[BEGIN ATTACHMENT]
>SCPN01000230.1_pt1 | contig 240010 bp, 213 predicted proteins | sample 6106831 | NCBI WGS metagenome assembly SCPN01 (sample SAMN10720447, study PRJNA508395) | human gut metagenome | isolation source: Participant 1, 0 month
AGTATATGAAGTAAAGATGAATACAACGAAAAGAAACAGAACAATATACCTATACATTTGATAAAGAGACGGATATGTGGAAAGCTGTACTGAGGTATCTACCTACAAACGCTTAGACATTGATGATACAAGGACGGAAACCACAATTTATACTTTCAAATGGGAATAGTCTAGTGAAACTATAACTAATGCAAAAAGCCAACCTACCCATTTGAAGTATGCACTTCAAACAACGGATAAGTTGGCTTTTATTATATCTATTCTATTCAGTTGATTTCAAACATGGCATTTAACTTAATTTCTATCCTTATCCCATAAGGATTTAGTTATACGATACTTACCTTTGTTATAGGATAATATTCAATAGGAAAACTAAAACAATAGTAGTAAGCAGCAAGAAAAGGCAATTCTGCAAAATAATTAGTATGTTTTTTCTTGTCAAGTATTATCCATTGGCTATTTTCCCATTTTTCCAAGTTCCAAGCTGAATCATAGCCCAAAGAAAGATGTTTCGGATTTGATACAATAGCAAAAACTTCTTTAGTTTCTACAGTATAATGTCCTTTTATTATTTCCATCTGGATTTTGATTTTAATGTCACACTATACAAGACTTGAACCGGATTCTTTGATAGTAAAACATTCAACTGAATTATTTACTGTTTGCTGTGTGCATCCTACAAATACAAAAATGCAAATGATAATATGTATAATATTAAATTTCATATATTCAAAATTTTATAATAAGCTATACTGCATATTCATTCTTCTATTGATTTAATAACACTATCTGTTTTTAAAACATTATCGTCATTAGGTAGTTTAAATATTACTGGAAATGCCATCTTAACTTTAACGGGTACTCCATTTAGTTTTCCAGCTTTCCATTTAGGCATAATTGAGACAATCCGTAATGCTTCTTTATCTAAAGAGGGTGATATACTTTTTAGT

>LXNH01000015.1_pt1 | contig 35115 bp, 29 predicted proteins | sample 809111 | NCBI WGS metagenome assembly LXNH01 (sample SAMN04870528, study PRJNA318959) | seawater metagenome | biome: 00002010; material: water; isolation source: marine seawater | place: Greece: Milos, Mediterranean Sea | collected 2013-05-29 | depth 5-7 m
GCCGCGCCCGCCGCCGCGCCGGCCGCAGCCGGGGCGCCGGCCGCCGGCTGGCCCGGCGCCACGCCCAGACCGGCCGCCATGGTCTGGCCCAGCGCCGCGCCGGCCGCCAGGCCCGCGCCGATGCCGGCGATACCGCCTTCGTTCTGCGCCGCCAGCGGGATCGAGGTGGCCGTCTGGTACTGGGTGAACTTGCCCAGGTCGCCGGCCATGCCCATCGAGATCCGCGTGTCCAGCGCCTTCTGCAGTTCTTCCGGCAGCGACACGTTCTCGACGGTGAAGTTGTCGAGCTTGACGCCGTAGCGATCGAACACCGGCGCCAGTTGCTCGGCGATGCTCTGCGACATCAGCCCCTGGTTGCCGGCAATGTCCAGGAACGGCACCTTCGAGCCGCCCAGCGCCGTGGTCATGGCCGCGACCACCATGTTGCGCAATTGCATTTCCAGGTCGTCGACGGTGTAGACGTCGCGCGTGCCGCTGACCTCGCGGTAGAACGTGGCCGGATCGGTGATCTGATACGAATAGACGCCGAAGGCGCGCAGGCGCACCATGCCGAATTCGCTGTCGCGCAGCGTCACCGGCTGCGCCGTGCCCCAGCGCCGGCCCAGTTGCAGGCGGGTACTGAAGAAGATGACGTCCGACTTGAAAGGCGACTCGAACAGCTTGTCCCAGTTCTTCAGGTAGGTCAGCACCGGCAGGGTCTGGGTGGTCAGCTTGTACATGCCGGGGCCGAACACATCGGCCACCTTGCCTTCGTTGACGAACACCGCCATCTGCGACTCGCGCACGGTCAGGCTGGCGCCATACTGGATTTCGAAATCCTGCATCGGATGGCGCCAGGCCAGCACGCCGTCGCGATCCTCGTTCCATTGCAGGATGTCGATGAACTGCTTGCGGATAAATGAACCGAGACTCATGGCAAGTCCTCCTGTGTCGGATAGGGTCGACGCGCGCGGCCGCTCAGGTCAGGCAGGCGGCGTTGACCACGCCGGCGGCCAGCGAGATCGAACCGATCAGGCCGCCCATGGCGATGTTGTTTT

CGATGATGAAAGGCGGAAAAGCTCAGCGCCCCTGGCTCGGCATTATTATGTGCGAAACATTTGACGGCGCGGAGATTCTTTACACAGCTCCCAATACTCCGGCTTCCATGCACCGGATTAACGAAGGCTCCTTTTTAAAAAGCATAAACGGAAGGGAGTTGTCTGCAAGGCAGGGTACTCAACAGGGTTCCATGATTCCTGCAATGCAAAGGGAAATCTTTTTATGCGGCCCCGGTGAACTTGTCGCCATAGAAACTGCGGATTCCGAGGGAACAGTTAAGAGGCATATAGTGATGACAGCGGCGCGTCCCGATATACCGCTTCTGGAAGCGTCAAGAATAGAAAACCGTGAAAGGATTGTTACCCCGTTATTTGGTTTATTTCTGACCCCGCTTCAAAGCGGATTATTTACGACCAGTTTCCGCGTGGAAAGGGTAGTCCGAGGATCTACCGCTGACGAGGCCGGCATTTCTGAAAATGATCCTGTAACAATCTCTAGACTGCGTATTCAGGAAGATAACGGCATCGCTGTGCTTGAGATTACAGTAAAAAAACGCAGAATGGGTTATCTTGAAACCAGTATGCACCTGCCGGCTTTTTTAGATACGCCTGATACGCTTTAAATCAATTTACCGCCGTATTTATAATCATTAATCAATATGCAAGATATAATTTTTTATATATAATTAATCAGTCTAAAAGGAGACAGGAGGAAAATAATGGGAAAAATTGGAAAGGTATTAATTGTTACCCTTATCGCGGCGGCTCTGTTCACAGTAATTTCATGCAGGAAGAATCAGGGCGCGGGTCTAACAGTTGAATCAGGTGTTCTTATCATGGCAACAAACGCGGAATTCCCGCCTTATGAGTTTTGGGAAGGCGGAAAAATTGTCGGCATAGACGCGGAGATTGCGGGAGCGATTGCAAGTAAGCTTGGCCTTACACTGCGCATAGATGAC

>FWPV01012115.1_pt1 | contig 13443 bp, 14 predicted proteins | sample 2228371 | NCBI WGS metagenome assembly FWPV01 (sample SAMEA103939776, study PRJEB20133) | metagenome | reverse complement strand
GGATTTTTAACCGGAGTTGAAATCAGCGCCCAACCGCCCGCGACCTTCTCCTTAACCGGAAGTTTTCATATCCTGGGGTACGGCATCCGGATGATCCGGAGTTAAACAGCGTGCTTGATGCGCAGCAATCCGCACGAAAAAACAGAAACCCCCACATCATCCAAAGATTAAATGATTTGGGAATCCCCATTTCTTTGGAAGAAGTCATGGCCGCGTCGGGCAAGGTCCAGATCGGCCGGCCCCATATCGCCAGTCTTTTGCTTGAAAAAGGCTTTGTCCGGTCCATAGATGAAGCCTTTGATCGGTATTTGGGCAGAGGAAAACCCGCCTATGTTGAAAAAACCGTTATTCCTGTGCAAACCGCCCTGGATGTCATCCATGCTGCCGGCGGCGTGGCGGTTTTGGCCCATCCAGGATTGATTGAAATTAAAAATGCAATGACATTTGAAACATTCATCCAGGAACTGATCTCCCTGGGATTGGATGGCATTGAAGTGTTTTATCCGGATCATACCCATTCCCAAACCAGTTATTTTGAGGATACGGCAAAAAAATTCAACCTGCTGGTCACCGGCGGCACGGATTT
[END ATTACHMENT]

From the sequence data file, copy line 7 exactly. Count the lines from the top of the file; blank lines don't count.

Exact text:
GGATTTTTAACCGGAGTTGAAATCAGCGCCCAACCGCCCGCGACCTTCTCCTTAACCGGAAGTTTTCATATCCTGGGGTACGGCATCCGGATGATCCGGAGTTAAACAGCGTGCTTGATGCGCAGCAATCCGCACGAAAAAACAGAAACCCCCACATCATCCAAAGATTAAATGATTTGGGAATCCCCATTTCTTTGGAAGAAGTCATGGCCGCGTCGGGCAAGGTCCAGATCGGCCGGCCCCATATCGCCAGTCTTTTGCTTGAAAAAGGCTTTGTCCGGTCCATAGATGAAGCCTTTGATCGGTATTTGGGCAGAGGAAAACCCGCCTATGTTGAAAAAACCGTTATTCCTGTGCAAACCGCCCTGGATGTCATCCATGCTGCCGGCGGCGTGGCGGTTTTGGCCCATCCAGGATTGATTGAAATTAAAAATGCAATGACATTTGAAACATTCATCCAGGAACTGATCTCCCTGGGATTGGATGGCATTGAAGTGTTTTATCCGGATCATACCCATTCCCAAACCAGTTATTTTGAGGATACGGCAAAAAAATTCAACCTGCTGGTCACCGGCGGCACGGATTT